First Free-Standing Library Celebrates 75th Anniversary
The building now serves as the home for the Department of Mathematics and Statistics.
Written by Lacey Nobles
The cornerstone of Texas Tech’s first free-standing library was laid on March 8, 1938 – 75 years ago.
This week is the 55th Annual National Library Week. What better way to commemorate it than by recognizing the 75th Anniversary of Texas Tech University’s first free-standing library?
Texas Tech has seen steady growth since it was created 90 years ago. And its library has shared in that growth by having three different locations.
When Texas Tech opened its doors in 1925, its library was housed in the west wing of the Administration Building; and, according to articles in the university archive, contained around 10,000 books.
Then in 1937, Texas Governor James V Allred signed appropriations for a separate library building.
On March 8, 1938, the cornerstone was set for the new library – officially named the James V Allred Library. This was the first major educational building built since the college opened nearly 13 years prior. The old library is now the Mathematics and Statistics Building.
The old library now serves as the Mathematics and Statistics Building.
According to the Daily Toreador, there were 5,000 invitations sent out for the cornerstone ceremony. Governor Allred was on hand to give a speech, as well as Texas Tech president Bradford Knapp.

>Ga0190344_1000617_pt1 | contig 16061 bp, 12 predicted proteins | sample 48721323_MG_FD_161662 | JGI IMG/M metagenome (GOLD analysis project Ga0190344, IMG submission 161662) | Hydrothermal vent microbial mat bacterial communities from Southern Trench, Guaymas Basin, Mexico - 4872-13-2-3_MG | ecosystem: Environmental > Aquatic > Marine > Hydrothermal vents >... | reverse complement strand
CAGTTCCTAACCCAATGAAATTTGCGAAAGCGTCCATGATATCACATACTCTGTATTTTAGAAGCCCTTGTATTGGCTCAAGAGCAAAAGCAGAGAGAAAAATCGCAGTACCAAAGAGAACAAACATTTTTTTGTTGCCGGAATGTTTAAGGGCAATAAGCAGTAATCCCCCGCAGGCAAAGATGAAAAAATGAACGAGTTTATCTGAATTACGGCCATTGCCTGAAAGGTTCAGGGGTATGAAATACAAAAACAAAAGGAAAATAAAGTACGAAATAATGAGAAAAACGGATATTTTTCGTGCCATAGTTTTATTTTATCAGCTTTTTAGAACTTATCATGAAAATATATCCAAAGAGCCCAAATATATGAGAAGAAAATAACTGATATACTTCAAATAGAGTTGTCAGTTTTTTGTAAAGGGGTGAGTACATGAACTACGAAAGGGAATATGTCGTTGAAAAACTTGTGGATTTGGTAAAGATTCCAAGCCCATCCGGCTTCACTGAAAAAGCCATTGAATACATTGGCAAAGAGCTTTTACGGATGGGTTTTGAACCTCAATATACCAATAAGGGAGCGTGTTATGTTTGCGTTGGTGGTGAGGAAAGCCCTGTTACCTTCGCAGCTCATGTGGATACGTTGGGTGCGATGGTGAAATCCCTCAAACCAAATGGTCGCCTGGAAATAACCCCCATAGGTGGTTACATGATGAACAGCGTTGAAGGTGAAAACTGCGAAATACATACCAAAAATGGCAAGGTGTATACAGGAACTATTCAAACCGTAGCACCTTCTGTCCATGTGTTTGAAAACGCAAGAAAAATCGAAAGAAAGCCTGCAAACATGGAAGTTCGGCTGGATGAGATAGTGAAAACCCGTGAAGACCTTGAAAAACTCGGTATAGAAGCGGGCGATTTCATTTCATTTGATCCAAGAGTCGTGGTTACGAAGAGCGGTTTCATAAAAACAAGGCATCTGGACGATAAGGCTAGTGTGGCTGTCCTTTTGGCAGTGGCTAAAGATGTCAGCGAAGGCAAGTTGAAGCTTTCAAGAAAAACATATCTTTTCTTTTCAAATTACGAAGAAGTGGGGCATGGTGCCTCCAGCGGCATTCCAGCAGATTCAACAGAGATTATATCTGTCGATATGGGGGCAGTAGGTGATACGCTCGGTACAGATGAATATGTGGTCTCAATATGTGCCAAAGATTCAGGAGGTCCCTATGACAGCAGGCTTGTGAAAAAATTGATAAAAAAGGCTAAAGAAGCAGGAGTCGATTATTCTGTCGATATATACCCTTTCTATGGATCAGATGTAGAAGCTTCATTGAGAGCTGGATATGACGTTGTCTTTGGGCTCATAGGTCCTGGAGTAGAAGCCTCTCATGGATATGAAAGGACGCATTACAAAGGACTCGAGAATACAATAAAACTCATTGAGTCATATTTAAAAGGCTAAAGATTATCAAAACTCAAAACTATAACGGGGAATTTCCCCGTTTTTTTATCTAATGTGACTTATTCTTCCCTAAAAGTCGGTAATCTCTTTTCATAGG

A copper safety box was placed inside the cornerstone. The box was filled with things significant to Texas Tech, city and state: autographed scroll of employees and faculty of the college, copies of the Daily Toreador and Lubbock Avalanche-Journal, a 1937 La Ventana, a Lubbock telephone directory and recently issued coins.
The new library was open for students in the fall of 1938. The librarian at the new building was Elizabeth Howard West.
The library stayed at this location until its current location was dedicated in October 1962.
Texas Tech's 90th Anniversary
Texas Tech University was founded in 1923, and its impact on the nation and world has been nonstop ever since.
The campus has grown, but a tradition of big thoughts, hard work and honor, evermore, still reside in every fiber of this institution. Upon its founding, Texas Tech University’s purpose was to bring the highest quality teaching to the horizons of West Texas.
Now as the state’s next premier research institution, we are shaping the world.
Join us as we celebrate 90 years of Texas Tech by experiencing our history through photos and videos.